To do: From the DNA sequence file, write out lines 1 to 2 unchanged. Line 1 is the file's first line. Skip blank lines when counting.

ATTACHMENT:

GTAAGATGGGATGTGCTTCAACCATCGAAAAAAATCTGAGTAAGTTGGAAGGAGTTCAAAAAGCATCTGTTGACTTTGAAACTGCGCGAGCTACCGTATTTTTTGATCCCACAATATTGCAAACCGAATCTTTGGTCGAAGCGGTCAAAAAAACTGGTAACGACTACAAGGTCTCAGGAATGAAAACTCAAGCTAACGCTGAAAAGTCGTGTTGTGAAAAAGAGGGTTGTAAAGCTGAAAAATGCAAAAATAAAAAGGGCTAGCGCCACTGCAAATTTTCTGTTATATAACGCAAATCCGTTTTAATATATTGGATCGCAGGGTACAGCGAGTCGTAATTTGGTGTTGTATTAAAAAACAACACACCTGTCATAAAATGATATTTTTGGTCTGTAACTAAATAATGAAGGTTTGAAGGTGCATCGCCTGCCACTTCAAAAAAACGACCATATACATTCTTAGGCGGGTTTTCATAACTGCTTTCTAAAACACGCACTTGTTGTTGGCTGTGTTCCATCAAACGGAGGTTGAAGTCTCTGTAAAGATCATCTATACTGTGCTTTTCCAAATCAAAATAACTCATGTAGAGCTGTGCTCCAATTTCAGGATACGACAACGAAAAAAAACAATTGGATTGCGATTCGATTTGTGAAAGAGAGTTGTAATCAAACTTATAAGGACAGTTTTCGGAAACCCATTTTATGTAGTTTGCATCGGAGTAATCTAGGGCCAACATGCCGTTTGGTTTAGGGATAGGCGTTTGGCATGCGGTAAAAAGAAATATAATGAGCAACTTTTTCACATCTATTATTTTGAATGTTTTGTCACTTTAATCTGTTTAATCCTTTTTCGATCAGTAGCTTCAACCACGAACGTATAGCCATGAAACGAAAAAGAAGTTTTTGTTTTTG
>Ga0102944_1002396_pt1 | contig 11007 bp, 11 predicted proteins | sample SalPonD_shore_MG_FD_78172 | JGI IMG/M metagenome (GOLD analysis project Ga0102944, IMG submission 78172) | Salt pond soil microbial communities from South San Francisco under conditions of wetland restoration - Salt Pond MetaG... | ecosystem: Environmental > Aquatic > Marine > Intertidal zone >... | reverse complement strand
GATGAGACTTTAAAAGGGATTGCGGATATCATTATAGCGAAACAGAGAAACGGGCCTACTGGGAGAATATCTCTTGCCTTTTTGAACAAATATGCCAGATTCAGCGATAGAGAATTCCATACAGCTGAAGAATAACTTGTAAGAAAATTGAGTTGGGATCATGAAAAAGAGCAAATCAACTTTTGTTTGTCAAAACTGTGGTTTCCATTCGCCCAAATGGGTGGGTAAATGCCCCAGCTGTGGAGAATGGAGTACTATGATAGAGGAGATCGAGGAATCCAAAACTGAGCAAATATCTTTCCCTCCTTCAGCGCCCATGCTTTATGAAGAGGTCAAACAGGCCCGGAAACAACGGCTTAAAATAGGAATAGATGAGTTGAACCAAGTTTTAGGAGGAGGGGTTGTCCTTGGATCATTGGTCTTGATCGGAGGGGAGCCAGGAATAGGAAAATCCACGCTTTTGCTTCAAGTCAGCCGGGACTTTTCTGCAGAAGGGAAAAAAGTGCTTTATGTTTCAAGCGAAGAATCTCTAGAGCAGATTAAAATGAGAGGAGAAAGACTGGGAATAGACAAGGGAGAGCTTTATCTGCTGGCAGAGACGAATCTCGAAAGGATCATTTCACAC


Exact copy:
GTAAGATGGGATGTGCTTCAACCATCGAAAAAAATCTGAGTAAGTTGGAAGGAGTTCAAAAAGCATCTGTTGACTTTGAAACTGCGCGAGCTACCGTATTTTTTGATCCCACAATATTGCAAACCGAATCTTTGGTCGAAGCGGTCAAAAAAACTGGTAACGACTACAAGGTCTCAGGAATGAAAACTCAAGCTAACGCTGAAAAGTCGTGTTGTGAAAAAGAGGGTTGTAAAGCTGAAAAATGCAAAAATAAAAAGGGCTAGCGCCACTGCAAATTTTCTGTTATATAACGCAAATCCGTTTTAATATATTGGATCGCAGGGTACAGCGAGTCGTAATTTGGTGTTGTATTAAAAAACAACACACCTGTCATAAAATGATATTTTTGGTCTGTAACTAAATAATGAAGGTTTGAAGGTGCATCGCCTGCCACTTCAAAAAAACGACCATATACATTCTTAGGCGGGTTTTCATAACTGCTTTCTAAAACACGCACTTGTTGTTGGCTGTGTTCCATCAAACGGAGGTTGAAGTCTCTGTAAAGATCATCTATACTGTGCTTTTCCAAATCAAAATAACTCATGTAGAGCTGTGCTCCAATTTCAGGATACGACAACGAAAAAAAACAATTGGATTGCGATTCGATTTGTGAAAGAGAGTTGTAATCAAACTTATAAGGACAGTTTTCGGAAACCCATTTTATGTAGTTTGCATCGGAGTAATCTAGGGCCAACATGCCGTTTGGTTTAGGGATAGGCGTTTGGCATGCGGTAAAAAGAAATATAATGAGCAACTTTTTCACATCTATTATTTTGAATGTTTTGTCACTTTAATCTGTTTAATCCTTTTTCGATCAGTAGCTTCAACCACGAACGTATAGCCATGAAACGAAAAAGAAGTTTTTGTTTTTG
>Ga0102944_1002396_pt1 | contig 11007 bp, 11 predicted proteins | sample SalPonD_shore_MG_FD_78172 | JGI IMG/M metagenome (GOLD analysis project Ga0102944, IMG submission 78172) | Salt pond soil microbial communities from South San Francisco under conditions of wetland restoration - Salt Pond MetaG... | ecosystem: Environmental > Aquatic > Marine > Intertidal zone >... | reverse complement strand